Lighten up on the redevelopment of town. Stop villifying people who make things happen in town and have brought a lot of life and vibrancy here. Tell us something you like once in a while.
    And if that doesnt work, try relocating to Fredonia.

  22. @daveastor:

    “But much of β€œwe” the public wanted little or no overdevelopment”

    —first, nice rhetorical flourish there with the use of “overdevelopment”, as if it’s not strictly your characterization. but as for the bulk of your assertion about “much” of the public—a tired, worn little trope, btw—prove it.

  23. Professor Wagstaff, I enjoyed how you said what you said even more than some people enjoy “two hard-boiled eggs.” πŸ™‚ So clever!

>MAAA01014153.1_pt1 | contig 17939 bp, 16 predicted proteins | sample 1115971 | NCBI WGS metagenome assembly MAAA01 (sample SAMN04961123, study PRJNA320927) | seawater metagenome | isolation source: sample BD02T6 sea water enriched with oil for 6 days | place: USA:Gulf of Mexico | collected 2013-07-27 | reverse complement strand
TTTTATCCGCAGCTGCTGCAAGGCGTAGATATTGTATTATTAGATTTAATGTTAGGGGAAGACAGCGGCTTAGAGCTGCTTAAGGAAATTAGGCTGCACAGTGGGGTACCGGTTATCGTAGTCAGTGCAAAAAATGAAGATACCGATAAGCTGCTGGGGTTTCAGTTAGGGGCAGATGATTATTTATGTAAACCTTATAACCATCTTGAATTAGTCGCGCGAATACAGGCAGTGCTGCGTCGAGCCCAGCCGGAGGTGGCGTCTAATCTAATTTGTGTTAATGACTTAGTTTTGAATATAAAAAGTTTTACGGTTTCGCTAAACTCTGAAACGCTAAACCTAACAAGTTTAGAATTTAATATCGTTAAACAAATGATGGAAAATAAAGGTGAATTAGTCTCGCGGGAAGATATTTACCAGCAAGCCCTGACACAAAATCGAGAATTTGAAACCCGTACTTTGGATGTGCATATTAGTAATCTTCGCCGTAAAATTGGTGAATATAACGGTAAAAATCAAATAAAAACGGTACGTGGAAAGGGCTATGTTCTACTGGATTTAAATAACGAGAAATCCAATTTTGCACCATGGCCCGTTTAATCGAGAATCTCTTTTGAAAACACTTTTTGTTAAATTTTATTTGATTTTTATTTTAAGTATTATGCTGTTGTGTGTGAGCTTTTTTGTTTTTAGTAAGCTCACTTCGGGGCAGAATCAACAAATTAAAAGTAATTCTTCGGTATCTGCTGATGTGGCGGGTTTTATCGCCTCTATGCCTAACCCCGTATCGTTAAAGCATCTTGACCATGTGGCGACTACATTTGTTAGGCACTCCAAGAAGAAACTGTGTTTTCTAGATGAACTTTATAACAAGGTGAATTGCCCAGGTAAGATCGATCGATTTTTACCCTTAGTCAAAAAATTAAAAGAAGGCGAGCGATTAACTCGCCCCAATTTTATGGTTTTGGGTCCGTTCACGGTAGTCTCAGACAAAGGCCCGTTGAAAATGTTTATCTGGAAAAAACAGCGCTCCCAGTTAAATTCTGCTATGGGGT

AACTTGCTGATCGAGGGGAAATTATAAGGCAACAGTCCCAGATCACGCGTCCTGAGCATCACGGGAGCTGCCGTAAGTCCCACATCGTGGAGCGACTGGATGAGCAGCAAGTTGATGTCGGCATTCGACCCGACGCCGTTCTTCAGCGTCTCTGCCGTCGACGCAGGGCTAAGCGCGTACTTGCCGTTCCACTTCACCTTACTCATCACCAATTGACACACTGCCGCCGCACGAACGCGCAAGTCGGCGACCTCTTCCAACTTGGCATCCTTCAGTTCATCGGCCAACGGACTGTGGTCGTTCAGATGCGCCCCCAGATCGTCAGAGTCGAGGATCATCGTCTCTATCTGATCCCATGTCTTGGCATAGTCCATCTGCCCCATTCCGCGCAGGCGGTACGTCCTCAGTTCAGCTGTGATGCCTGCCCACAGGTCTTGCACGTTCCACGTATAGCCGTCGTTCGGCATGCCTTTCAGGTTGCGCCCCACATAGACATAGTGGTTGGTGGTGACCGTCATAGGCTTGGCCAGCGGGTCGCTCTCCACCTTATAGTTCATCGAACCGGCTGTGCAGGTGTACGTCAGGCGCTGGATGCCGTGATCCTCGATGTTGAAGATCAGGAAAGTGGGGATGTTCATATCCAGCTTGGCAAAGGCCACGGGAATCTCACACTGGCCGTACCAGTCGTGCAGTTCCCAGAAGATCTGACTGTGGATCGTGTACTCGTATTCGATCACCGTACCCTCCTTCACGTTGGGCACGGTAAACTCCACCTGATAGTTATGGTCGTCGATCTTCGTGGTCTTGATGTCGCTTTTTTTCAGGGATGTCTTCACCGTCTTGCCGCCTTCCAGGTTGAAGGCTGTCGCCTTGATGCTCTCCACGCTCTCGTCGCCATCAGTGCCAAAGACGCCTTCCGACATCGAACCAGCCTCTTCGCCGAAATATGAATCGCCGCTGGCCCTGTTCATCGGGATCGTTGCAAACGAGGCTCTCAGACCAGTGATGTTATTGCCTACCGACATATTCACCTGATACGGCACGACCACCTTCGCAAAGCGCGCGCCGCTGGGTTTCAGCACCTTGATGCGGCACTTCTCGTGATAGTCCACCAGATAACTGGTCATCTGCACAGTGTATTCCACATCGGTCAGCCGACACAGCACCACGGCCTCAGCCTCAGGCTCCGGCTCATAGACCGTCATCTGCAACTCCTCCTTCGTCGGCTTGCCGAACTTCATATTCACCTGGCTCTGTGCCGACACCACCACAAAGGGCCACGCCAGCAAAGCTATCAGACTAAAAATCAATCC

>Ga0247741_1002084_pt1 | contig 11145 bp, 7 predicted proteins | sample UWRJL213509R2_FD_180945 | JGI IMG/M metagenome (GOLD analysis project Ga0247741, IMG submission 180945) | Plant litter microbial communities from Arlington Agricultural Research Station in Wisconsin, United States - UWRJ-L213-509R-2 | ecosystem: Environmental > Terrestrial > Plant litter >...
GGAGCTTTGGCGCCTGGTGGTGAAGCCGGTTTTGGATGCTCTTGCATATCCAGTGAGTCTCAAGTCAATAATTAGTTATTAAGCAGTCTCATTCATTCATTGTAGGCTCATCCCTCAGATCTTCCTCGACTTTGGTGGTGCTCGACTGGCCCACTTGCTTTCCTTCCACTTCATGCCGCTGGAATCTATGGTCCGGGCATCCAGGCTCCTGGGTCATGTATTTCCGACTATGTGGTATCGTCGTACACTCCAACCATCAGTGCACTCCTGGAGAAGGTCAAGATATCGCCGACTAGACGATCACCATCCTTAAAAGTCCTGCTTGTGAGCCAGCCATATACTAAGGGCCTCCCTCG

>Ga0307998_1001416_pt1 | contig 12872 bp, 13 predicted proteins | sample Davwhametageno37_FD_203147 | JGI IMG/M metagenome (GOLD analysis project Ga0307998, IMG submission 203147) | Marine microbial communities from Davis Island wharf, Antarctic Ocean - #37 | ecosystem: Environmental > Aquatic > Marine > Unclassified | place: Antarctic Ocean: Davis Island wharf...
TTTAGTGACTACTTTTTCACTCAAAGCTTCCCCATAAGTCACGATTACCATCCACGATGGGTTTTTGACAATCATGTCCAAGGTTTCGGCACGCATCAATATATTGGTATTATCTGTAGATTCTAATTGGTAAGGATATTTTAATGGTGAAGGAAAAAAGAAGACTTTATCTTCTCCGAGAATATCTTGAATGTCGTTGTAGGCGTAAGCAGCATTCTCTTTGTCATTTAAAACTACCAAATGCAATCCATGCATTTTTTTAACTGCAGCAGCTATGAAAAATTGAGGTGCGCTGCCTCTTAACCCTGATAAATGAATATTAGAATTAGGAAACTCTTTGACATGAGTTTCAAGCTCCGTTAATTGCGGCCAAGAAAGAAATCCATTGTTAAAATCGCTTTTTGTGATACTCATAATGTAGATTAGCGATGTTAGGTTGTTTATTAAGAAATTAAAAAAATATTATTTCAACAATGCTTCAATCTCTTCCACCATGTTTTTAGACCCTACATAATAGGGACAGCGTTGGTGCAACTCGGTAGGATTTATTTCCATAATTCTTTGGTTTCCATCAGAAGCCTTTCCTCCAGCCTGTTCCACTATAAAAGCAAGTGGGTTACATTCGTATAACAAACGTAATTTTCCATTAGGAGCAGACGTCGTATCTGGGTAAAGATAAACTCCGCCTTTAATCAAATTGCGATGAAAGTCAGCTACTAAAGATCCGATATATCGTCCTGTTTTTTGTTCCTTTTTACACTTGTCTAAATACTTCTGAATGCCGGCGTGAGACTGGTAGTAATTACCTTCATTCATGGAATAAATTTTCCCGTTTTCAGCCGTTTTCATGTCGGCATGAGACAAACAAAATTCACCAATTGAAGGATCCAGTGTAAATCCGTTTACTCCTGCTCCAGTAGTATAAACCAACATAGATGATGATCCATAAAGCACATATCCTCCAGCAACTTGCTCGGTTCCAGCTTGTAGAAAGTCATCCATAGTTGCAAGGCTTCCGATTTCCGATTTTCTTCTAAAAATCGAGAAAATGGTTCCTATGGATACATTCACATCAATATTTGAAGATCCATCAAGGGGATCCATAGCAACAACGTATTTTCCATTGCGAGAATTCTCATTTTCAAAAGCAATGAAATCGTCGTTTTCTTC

You pointed out that I “harp” on development (I’m paraphrasing there). I’m not against some development — downtown, elsewhere in Montclair, or on the set of “You Bet Your Life.” But I’m against the massive scale of some projects — individually (as Groucho was a game-show host) and collectively (as in Groucho, Harpo, Chico, and sometimes Zeppo). If developers built a much-smaller-scale Lackawanna Plaza redo, Seymour “arts district, and (as we “Go West”) Valley & Bloom, and a less-tall “MC” hotel, and included more affordable elements in all those projects to be more in the spirit of Montclair, I’d be “Love Happy” — or at least less annoyed. Instead, it’s “A Day (and week and month and year and decade) at the Races” to make maximum profit while creating problems such as more Bloomfield Avenue traffic that would make it hard to be on time for a theoretical showing of “Animal Crackers” at the Clairidge.